November 4, 2004

No election postponement, says Government

Zimbabwe will not postpone March's parliamentary polls as suggested by the opposition, because that would illegally extend the mandate of President Robert Mugabe's government, the state Herald newspaper reported. Before, opposition Movement for Democratic Change (MDC) leader, Morgan Tsvangirai, had said that the elections might have to be postponed to allow for proposed electoral reforms and bring polls in line with new regional democratic standards. However, as Foreign Affairs Minister Stan Mudenge explained, "it will be illegal for us to do that and we will be attacked for remaining in power without the people's mandate". He added that the MDC had made no official request. "We have only read about it in the press and they have not expressed this in parliament, so at the moment we say this is speculation, Mudenge made clear.
According to MDC spokesman Paul Themba Nyathi, the government's refusal to postpone elections was a sign that it was afraid of free and fair elections: "The ZANU-PF government is terrified of free elections and that is why they do not want critical observers to come and witness the elections. They are rushing to hold elections without implementing the [Southern African Development Community election] guidelines because the rigging mechanism is already in place," he alleged. Addressing the ruling ZANU-PF central committee meeting in Harare, President Robert Mugabe said that Western countries and the MDC wanted to treat the SADC guidelines governing democratic elections as an aid package "which we receive with conditionalities". MDC president Morgan Tsvangirai and the party's secretary general, Welshman Ncube, have argued that there was not enough time to implement the SADC protocol on elections before March next year. Mugabe has said only "authentic" Africans would observe the Zimbabwean elections.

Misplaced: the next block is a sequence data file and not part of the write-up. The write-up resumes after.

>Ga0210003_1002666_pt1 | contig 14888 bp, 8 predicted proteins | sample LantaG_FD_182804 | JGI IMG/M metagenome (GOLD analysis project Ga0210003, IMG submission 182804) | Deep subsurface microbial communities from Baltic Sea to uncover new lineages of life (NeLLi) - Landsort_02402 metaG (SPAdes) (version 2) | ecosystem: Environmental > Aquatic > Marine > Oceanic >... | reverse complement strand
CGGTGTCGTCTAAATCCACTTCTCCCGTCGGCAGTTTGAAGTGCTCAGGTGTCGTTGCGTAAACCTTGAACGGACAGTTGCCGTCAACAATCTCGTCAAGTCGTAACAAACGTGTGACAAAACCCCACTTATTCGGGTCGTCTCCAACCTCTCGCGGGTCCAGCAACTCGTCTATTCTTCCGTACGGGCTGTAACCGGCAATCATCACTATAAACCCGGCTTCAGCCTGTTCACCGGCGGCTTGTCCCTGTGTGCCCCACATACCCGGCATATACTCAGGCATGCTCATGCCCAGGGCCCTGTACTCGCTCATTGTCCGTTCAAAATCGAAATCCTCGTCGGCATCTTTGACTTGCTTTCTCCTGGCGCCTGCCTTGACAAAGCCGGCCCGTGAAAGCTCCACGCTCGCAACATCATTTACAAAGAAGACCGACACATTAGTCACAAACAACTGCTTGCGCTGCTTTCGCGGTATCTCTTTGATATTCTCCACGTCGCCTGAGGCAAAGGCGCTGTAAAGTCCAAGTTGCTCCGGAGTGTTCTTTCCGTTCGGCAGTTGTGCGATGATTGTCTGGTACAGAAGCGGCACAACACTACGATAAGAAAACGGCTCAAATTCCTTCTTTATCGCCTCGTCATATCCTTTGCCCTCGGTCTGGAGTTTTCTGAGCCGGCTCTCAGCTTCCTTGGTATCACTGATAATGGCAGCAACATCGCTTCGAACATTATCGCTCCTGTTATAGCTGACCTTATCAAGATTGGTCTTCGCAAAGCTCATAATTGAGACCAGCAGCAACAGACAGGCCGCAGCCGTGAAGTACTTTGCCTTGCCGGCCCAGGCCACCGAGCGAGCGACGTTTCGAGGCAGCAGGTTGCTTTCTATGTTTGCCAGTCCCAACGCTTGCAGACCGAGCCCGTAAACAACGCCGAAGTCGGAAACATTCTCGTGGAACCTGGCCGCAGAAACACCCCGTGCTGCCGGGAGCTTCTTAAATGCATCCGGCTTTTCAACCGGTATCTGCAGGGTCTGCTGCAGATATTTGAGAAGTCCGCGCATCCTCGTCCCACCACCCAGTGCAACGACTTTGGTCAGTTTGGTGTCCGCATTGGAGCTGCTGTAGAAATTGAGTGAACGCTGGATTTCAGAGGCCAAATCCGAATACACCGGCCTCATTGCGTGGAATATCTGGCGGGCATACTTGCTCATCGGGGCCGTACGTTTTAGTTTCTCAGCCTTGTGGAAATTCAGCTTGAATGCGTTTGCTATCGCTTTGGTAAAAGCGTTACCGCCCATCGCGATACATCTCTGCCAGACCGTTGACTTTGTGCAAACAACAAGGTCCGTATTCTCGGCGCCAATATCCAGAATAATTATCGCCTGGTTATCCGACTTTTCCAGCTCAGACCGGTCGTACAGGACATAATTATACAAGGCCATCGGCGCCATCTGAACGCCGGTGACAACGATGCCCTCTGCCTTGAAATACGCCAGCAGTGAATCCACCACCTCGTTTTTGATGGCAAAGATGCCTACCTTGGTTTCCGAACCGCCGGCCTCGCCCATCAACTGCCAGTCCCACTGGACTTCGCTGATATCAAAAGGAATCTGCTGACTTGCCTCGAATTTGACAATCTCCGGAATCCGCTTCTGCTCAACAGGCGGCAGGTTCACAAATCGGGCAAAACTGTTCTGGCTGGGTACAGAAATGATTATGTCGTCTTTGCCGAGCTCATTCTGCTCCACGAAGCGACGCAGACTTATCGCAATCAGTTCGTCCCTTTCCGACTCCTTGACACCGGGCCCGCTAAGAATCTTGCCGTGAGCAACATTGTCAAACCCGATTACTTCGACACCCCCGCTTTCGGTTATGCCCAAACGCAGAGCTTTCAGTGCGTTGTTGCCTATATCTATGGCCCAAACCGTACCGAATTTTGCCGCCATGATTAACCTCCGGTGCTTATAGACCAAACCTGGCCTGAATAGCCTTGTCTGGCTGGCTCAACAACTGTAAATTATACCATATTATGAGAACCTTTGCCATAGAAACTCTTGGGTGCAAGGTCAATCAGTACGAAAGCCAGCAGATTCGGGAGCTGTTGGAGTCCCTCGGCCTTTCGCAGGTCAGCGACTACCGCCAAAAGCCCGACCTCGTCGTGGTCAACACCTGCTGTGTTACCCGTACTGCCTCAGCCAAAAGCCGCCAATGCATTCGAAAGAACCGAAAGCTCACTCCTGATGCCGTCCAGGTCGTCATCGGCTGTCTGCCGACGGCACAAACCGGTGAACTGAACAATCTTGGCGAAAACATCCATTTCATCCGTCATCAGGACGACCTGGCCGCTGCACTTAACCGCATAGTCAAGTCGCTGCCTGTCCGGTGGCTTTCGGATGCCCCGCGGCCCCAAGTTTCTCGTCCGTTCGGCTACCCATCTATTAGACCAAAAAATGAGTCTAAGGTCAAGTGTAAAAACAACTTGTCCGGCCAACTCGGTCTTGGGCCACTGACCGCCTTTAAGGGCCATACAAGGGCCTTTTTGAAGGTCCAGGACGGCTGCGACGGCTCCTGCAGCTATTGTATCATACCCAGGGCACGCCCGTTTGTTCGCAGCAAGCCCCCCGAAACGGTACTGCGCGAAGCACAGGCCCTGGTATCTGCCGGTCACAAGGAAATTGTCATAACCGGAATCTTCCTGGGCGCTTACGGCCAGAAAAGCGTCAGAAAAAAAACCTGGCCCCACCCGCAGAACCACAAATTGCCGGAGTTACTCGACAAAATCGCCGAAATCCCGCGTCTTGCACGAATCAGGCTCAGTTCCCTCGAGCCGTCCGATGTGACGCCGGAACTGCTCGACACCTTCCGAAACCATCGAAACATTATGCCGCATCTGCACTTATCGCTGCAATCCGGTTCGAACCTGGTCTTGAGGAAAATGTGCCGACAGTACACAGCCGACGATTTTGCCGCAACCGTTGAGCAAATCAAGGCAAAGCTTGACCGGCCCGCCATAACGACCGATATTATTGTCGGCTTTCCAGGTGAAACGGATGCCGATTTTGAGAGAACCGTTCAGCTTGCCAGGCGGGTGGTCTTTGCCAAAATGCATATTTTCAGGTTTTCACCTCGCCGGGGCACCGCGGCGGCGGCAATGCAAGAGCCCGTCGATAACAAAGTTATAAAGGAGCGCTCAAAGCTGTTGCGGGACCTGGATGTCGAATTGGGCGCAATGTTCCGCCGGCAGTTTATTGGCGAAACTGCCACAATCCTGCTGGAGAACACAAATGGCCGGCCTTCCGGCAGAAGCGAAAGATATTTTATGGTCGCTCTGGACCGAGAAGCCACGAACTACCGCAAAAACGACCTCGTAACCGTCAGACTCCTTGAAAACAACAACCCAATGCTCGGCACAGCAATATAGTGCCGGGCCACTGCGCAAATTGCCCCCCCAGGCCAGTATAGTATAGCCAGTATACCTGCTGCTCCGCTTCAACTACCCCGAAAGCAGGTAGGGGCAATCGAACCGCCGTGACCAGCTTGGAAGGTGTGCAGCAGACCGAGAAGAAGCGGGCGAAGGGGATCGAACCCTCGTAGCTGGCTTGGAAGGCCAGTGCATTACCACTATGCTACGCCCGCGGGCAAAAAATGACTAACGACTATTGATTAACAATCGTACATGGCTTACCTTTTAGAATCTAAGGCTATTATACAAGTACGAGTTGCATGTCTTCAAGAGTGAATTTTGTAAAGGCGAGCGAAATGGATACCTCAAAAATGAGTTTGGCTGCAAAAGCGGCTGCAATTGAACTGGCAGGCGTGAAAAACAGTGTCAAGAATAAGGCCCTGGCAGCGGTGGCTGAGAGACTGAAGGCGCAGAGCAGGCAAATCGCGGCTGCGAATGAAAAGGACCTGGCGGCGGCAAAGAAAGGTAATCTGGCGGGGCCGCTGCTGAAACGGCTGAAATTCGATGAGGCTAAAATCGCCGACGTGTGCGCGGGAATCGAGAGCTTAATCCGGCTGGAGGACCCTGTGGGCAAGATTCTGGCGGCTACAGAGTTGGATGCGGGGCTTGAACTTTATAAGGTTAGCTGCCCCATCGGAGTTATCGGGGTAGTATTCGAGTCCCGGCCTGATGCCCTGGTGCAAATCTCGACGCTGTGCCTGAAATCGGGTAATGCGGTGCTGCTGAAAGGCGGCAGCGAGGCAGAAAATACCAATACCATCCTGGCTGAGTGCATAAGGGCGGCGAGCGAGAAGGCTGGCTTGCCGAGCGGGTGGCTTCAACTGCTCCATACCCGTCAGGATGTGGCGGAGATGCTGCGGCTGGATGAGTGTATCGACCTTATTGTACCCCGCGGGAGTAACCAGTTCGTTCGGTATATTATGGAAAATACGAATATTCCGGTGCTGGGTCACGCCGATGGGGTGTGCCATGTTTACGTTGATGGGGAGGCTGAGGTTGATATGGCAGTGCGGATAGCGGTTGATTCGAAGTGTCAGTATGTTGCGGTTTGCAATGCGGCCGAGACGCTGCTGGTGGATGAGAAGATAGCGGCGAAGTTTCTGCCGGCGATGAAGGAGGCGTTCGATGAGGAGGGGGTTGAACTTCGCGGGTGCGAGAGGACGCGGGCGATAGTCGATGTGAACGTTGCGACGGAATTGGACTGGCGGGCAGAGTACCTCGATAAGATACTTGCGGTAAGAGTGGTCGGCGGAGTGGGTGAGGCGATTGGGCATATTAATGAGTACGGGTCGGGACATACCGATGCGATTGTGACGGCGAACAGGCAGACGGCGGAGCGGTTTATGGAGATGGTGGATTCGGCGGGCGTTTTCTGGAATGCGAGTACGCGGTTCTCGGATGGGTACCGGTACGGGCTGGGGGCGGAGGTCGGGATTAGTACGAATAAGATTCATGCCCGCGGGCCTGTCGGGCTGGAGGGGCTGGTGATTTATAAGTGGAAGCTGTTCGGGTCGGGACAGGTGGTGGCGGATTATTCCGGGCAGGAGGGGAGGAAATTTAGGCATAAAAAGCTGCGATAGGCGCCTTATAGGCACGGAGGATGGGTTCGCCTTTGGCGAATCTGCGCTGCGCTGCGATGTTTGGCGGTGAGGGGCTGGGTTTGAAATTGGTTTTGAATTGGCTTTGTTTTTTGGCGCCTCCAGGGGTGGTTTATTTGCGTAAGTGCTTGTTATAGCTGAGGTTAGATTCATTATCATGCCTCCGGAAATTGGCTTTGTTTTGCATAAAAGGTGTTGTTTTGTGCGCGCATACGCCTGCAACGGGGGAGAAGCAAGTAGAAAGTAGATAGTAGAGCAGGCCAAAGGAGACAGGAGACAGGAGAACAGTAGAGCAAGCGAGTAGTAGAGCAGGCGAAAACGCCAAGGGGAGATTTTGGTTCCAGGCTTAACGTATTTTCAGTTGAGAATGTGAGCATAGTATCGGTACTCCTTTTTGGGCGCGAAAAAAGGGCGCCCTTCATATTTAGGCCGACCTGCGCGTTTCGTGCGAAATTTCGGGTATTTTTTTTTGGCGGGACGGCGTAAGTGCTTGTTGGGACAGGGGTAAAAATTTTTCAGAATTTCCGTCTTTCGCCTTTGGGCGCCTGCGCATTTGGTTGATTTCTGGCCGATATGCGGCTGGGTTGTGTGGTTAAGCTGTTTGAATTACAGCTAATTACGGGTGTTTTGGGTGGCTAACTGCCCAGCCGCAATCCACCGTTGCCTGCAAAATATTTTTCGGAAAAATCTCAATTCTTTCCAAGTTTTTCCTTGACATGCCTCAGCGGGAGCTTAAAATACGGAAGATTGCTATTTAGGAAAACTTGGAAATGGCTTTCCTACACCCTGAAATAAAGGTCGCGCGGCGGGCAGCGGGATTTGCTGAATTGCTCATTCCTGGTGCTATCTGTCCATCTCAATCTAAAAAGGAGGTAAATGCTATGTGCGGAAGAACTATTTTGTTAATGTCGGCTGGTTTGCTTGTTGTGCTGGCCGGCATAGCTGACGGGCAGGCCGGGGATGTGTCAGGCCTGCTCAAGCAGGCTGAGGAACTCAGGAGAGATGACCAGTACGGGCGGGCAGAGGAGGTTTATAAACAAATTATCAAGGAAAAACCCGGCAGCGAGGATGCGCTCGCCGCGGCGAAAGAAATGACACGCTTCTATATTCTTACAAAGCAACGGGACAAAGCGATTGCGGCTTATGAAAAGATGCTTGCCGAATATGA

In the context of election observers it has in the meantime also become known that Zimbabwe will allow "invited observers" to oversee the parliamentary elections. As the country's ambassador to South Africa, Simon Khaya Moyo, said, organisations and countries not cleared by the Zimbabwe authorities would be barred from observing the poll. "Observers, both local and foreign, come to observe upon invitation - please take note of that - it is not a must that you can just walk in and say I have come to observe," he told members of the committee. "Some (at the) last election came in as tourists and ended up as observers. That is is anarchy and we don't allow that," said Moyo, apparently referring to monitors from the European Union. He ruled out the possibility of the EU being allowed to monitor next year's elections. Moyo said he expected electoral authorities to invite observers from neighbouring South Africa, the regional Southern African Development Community, the African Union, the Non-Aligned Movement, and "certain individual countries". However, the opposition Movement for Democratic Change (MDC) party has made it clear that it wants all observers willing to oversee the election admitted. The issue of observers could add impetus to the opposition party's resolve to boycott the elections. (Rts/The Herald, Harare/Zimbabwe Online)


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